What is the first step we take as soon as we arrive to the cockpit?

The first step is to make sure that everything is clean, organized, and you have absolutely no loose objects in the aircraft.
Then, you have to make sure that, of course, you have everything you need in terms of equipment and documents, which is your knee-board and logbook. Maps and checklists must be within reach and right next to you.
Whatever we don’t need for the flight, which is a bag and airplane documents, can be placed in the back and must be secured to avoid any trouble during the flight.

Do you have any ritual to follow? A flow of consecutive steps you follow on repeat?

As soon as I arrive at the airplane, first things first, I remove the pitot cover and the gust lock.
After that, I make sure that the luggage is fully secured.
Then I go to the switches. The beacon light is very important and has to be on. The remaining tasks, such as landing lights and navigation lights can be switched off at the beginning of the flight.
Then, I check the fuel manually, even though we have it shown on the fuel gauges. I have to make sure that there’s enough fuel which is required for the flight.
After this, I check the landing gear and the flight controls, and follow the checklist to ensure that each item is completed.

If you would choose one tip, in terms of cockpit organization to give to a student, what would it be?

I would recommend them to never be in a rush, no matter what. Regardless of if he/she is late or if the weather is deteriorating. It’s better to regret being down here, than being up there. Of course, ground preparation is key. The more ground preparation you do, the less work you would have to do up in the air. It’ll also keep you as a head of the airplane. It’s crucial to be aware of what to expect throughout the course of the flight.

Would you recommend student pilots to base their navigation on maps or GPS, since they will be only flying IFR once in the airlines?

Since they’ll be flying under visual flight rules at the beginning of their training, they will have to learn how to fly with a map in the first place. The map is the primary source of information and navigation for the student pilots. Certainly, throughout the training a student will learn how to fly with a GPS. Despite the fact that it will always be considered as a backup option comparing to the map, which will always be there to assist a student throughout any circumstances.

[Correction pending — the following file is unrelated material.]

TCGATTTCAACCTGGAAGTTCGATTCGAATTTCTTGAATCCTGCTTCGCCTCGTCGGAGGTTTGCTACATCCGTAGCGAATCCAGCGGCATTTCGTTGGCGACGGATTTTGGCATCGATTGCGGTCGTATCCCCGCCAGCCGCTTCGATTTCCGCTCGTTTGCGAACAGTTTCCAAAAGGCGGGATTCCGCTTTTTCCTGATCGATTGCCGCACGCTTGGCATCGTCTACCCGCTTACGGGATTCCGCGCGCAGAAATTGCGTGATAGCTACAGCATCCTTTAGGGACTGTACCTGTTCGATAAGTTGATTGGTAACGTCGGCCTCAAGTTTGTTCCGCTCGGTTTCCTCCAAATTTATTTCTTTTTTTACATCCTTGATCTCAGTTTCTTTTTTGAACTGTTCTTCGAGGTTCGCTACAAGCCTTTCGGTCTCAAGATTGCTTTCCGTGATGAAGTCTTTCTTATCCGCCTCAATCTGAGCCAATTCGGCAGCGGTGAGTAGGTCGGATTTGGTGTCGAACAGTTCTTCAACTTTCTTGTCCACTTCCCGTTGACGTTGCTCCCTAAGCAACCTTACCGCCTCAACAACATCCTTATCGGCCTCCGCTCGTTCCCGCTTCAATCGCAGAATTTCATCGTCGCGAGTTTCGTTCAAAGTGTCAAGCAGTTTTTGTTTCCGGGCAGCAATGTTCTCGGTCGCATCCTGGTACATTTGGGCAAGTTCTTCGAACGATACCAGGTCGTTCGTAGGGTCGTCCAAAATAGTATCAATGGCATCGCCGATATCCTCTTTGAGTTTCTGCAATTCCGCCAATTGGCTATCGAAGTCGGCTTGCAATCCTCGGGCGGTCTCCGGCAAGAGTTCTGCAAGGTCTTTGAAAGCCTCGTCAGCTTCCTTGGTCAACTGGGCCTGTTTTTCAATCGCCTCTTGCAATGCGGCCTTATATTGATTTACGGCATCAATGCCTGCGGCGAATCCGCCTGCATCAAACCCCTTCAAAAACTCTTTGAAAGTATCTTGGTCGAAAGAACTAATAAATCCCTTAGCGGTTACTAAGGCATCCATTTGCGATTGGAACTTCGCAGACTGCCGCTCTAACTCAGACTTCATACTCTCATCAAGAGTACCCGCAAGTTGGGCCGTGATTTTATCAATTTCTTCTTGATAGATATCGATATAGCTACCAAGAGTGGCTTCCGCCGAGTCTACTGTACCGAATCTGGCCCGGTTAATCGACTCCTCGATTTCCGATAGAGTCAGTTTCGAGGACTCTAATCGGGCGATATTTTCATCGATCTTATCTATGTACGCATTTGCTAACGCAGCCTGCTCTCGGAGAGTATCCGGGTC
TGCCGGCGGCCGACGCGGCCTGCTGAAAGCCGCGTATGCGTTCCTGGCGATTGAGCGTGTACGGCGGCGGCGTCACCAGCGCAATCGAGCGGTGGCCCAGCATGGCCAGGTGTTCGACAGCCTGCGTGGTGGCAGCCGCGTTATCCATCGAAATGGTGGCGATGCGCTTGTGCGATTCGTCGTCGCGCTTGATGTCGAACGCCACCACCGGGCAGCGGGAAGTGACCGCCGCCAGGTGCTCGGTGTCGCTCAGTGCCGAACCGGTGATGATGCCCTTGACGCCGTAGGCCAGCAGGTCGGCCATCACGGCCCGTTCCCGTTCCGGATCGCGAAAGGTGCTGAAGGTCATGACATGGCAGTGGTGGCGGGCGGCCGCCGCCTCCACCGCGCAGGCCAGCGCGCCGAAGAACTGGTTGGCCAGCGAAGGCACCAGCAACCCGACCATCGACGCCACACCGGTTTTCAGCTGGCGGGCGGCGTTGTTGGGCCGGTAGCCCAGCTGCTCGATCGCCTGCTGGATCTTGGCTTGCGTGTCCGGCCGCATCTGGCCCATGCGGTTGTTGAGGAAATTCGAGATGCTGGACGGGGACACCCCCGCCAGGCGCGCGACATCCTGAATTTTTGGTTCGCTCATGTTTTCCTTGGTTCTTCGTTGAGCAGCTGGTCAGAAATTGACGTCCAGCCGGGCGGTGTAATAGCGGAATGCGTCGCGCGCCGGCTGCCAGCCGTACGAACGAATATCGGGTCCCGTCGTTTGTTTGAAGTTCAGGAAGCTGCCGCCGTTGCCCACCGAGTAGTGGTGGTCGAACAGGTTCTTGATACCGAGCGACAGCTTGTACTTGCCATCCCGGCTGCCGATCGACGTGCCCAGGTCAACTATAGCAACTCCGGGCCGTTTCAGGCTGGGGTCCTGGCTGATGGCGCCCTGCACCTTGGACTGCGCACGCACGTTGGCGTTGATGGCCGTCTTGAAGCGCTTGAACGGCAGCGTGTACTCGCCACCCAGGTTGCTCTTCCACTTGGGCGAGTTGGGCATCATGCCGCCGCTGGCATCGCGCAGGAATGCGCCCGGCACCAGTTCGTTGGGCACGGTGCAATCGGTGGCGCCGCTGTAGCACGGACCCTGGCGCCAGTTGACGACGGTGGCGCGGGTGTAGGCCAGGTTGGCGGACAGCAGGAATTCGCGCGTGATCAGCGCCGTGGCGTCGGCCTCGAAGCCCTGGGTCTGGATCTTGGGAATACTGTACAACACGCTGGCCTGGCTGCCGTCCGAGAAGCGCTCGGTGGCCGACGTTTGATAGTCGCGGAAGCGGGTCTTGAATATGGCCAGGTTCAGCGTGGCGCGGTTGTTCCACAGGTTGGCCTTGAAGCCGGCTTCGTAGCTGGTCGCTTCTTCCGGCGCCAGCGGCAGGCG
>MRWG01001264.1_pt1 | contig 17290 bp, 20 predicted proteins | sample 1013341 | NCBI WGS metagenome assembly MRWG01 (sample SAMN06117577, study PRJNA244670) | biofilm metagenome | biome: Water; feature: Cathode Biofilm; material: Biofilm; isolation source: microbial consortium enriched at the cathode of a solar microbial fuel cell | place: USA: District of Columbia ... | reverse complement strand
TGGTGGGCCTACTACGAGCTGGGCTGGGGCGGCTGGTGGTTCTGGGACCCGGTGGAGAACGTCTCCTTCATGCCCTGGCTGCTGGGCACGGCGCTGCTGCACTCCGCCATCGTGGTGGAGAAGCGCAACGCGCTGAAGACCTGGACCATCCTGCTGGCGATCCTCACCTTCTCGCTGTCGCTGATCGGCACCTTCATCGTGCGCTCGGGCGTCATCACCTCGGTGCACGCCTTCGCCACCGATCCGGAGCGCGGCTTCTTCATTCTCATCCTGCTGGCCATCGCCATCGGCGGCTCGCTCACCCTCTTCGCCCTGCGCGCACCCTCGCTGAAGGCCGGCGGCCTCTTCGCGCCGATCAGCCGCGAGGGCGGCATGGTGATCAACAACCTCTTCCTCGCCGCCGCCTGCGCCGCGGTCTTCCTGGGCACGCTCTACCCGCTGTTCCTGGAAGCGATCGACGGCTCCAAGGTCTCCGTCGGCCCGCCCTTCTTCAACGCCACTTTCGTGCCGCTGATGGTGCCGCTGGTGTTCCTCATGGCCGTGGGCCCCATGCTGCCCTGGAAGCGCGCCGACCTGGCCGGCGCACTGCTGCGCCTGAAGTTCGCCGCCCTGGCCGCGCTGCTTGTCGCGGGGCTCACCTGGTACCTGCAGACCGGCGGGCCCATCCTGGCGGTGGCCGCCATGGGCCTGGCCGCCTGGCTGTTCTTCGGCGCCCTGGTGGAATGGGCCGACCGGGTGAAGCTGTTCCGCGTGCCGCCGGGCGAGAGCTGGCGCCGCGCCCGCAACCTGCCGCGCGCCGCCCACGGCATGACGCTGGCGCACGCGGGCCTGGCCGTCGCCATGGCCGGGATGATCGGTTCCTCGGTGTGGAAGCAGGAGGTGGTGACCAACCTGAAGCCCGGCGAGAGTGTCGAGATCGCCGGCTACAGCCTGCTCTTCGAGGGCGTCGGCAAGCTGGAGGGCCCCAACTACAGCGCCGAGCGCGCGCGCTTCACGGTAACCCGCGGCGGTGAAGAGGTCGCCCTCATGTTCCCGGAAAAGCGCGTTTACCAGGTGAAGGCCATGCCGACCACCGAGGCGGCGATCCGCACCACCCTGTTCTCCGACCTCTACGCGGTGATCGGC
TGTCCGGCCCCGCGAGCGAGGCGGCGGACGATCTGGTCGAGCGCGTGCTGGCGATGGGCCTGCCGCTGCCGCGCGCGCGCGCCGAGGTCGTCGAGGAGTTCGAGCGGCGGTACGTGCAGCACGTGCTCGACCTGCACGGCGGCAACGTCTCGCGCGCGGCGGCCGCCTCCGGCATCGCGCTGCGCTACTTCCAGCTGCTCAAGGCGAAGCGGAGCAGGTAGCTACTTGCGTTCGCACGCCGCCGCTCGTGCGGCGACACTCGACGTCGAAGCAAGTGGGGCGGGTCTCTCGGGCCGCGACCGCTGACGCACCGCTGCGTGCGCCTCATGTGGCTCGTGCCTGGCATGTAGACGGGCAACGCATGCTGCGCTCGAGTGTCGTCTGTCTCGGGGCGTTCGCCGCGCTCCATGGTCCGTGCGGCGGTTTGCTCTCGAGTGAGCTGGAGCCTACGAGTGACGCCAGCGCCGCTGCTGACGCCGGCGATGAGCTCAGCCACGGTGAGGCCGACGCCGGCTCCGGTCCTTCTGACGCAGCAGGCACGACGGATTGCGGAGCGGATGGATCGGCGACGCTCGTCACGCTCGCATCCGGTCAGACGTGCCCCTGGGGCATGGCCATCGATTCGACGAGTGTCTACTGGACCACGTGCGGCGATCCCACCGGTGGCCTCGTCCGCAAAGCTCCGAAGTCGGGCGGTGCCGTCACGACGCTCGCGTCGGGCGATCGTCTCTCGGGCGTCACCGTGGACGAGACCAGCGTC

If the weather en-route seems uncertain during flight preparation, would you recommend the student pilot to go and come back in case the weather turns out to be really bad, or not depart at all?

In case the weather is unclear or uncertain en-routes, I will not let the student pilot depart. In Flying Academy the safety of the student is a top priority and, as we say, every takeoff is an option but every landing is mandatory.

Let’s say you are approaching a short field and you aren’t sure whether or not you will make it; at what point you decide: ‘Okay, I won’t make it, go-around’?

Usually, when I’m approaching in airfields, there must be three criteria which have to be met: airspeed, altitude, and weather. If I am approaching too fast, too high, and I’m losing ground contact or visual references, I initiate to go-around straight away, no matter what.

How do you manage the approach, make sure that all checklists and briefings are done?

When I approach a familiar or unfamiliar airport, I always make sure that I’m head of the airplane, no matter what. This helps me a lot to decrease the workload during my flight and not skip any critical item during the landing.
I always prepare my charts to know which traffic pattern has to be followed and the length of the runway available.
Then, I get the weather information. If it’s available, I get an idea on the runway in use. If it’s not possible, I check the windsock and I will choose the appropriate runway according to the direction of the wind. Then I go through the approach and landing checklist to make sure that no critical item has been skipped for the landing.

Usually after a go-around with deteriorating visibility, RVR or increasing cross-wind velocity, how do you go through the decision of either initiating a second approach or diverting?

After the go-around, I initiated hold, I stabilized the airplane to make sure that I have much less workload as expected.
Then I go through the DODAR check. I go through the ‘D’, which is the “Diagnose”, so the visibility has deteriorated on final approach, we lose visual contact with the ground, so that’s why we initiate the go-around.
Then we have the ‘O’, which is the “Options”. We can either choose to hold over the point and wait for the middle for the visibility to improve if we have enough fuel. If we don’t have enough fuel anymore, we consider going to the alternate direction. Then if we see that the visibility is improving, we decide to stay next to the airport, hold for a while and then initiate a second approach.
After this, my co-pilot and I discuss the approach together, make sure that all briefings are done, and then for the ‘R’ we “review” the decision that has been made in the beginning to make a second approach and to make sure that the visibility is really improved, compared to the first approach.
See you soon, aviators!

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